Barbershop Harmony Society

From Wikipedia, the free encyclopedia - View original article

Barbershop Harmony Society
Barbershop Harmony Society logo.png
Official Barbershop Harmony Society logo
Background information
Also known asSociety for the Preservation and Encouragement of Barber Shop Quartet Singing in America, Inc.
OriginTulsa, Oklahoma
GenresA cappella
Barbershop music
Years active1938–present
Websitebarbershop.org
Members29,425 (March 2007)[1]
 
  (Redirected from SPEBSQSA)
Jump to: navigation, search
Barbershop Harmony Society
Barbershop Harmony Society logo.png
Official Barbershop Harmony Society logo
Background information
Also known asSociety for the Preservation and Encouragement of Barber Shop Quartet Singing in America, Inc.
OriginTulsa, Oklahoma
GenresA cappella
Barbershop music
Years active1938–present
Websitebarbershop.org
Members29,425 (March 2007)[1]

The Barbershop Harmony Society, legally and historically named the Society for the Preservation and Encouragement of Barber Shop Quartet Singing in America, Inc. (SPEBSQSA), is the first of several organizations to promote and preserve barbershop music as an art form. Founded by Owen C. Cash and Rupert I. Hall in Tulsa, Oklahoma in 1938,[2] the organization quickly grew, promoting barbershop harmony among men of all ages. As of 2012, just under 25,000 men in the United States and Canada are members of this organization whose focus is on a cappella music. The international headquarters was in Kenosha, Wisconsin for fifty years before moving to Nashville, Tennessee in 2007.

A parallel women's singing organization, Sweet Adelines International (SAI) was founded in 1945. A second women's barbershop harmony organization, Harmony, Inc., broke from SAI in 1959 over an issue of racial exclusion,[3] with SAI (like SPEBSQSA) being a white-only organization at that time.[4] Several international affiliate organizations, in countries around the world, add their own flavor to the signature sound of barbershop harmony. See barbershop music for more on these organizations.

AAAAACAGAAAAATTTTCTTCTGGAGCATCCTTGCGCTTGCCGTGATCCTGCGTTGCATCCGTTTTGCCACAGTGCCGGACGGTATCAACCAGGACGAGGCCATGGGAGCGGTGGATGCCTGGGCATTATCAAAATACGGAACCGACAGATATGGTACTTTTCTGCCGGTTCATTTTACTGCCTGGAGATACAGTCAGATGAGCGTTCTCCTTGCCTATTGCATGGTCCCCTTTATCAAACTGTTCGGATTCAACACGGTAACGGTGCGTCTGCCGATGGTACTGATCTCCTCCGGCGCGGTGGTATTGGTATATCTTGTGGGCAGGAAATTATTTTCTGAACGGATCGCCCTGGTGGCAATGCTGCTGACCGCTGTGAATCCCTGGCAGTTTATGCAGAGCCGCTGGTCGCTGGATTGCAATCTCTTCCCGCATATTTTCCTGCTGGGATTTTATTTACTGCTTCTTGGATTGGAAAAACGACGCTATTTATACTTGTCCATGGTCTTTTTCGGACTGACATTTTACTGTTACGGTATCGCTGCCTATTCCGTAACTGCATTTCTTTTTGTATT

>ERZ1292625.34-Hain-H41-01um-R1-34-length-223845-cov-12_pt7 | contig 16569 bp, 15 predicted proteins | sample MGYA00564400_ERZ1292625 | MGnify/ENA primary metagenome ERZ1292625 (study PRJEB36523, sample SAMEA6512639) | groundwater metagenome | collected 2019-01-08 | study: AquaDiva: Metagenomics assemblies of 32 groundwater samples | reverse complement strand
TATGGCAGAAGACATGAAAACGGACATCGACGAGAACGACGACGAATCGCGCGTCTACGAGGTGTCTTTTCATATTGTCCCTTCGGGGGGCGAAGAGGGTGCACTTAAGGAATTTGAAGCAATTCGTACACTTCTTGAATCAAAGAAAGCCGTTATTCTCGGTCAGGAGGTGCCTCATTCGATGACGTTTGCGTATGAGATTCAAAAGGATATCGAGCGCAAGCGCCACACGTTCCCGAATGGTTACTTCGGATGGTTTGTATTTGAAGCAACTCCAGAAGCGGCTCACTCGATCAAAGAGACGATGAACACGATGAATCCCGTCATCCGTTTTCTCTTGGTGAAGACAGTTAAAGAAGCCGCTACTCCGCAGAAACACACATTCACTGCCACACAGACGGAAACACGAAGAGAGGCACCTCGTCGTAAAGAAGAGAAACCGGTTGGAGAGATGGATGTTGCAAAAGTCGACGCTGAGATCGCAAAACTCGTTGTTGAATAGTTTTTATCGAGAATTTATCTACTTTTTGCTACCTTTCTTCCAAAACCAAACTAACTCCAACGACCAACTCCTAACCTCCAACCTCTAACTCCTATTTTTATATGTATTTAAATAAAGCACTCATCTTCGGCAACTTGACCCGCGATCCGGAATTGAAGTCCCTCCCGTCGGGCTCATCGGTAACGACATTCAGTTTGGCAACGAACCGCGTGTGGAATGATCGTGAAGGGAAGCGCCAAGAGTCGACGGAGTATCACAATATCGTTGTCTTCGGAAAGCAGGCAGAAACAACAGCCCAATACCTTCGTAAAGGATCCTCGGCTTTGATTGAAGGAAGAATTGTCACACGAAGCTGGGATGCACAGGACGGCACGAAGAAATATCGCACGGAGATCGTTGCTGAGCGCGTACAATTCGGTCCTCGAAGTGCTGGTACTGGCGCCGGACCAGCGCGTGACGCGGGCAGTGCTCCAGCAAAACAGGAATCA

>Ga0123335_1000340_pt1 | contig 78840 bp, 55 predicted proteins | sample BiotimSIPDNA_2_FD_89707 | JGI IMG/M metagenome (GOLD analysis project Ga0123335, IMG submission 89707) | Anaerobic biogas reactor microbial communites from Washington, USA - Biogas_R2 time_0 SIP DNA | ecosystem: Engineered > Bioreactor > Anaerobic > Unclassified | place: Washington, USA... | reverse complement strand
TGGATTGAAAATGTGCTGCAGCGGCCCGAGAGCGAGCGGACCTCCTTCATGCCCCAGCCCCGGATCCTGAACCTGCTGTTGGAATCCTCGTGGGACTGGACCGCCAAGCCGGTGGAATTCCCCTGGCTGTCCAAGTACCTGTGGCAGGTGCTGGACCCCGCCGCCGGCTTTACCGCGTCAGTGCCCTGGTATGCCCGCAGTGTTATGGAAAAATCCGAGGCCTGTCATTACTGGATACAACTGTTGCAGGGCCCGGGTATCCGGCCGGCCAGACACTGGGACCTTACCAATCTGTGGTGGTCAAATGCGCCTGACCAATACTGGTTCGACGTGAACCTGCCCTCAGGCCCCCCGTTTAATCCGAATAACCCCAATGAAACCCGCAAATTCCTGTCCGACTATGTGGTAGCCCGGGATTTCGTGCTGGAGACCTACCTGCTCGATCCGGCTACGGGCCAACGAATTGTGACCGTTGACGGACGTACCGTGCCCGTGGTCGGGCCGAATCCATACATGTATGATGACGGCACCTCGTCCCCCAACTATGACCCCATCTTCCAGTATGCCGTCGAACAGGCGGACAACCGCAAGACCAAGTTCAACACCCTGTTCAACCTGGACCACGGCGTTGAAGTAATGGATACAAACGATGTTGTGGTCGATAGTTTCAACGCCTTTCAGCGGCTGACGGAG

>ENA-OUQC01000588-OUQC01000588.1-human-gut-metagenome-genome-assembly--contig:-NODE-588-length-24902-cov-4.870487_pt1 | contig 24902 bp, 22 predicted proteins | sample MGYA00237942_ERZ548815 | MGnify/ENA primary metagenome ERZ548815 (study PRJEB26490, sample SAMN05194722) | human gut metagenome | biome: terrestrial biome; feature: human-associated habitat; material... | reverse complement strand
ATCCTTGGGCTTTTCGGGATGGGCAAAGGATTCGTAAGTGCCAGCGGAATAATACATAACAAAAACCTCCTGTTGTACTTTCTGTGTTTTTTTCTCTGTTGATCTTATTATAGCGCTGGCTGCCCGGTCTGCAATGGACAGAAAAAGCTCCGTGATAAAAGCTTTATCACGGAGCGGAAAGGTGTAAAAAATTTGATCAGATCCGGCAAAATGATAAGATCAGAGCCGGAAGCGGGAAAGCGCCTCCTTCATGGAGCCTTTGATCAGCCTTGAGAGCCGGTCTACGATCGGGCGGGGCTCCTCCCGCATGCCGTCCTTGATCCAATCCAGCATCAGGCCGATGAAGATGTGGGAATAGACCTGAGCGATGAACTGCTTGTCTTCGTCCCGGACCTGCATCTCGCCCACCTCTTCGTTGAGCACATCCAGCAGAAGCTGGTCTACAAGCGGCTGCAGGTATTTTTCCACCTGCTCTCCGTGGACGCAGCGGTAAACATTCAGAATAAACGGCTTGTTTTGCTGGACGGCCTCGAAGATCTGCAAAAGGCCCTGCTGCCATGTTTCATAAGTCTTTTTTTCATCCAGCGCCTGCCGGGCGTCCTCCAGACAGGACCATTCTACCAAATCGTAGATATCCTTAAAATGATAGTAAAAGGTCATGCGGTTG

Name[edit]

The original name SPEBSQSA was intended as a lampoon on Roosevelt's New Deal alphabet agencies.[5] Because of name's length and the difficult-to-pronounce acronym, society staff and members often refer to SPEBSQSA as The Society. For decades, SPEBSQSA was the official name, while the Barbershop Harmony Society was an officially recognized and sanctioned alternate. Members were encouraged to use the alternate name, because it was felt that the official name was an in-joke that did not resonate outside the Society. In mid-2004, faced with declining membership, the Society adopted a marketing plan that called for using "Barbershop Harmony Society" consistently and retaining the old name for certain legal purposes.

The old official name spelled "barber shop" as two words, while barbershop is generally used elsewhere.

In reference to the acronym SPEBSQSA, The Society has said "attempts to pronounce the name are discouraged".[6] Unofficially, it is sometimes pronounced as if it were spelled "Spebsqua".[7]

In late 2004, the Society established Barbershop Harmony Society as its new "brand name", with a logo and identity program released in 2005. Although the legal name remained SPEBSQSA, Inc., the decision was controversial, as many members felt that the new name did not reflect a mission of preservation and encouragement of the style. Many members were concerned that the term "quartet" had been dropped, fearing a movement in the direction of choral singing and downplaying quartet singing.

Preservation[edit]

A key aspect of the Society's mission is in the preservation of barbershop music. To this end, it maintains the Old Songs Library. Holding over 100,000 titles (750,000 sheets) this is the largest sheet music collection in the world excepting only the Library of Congress.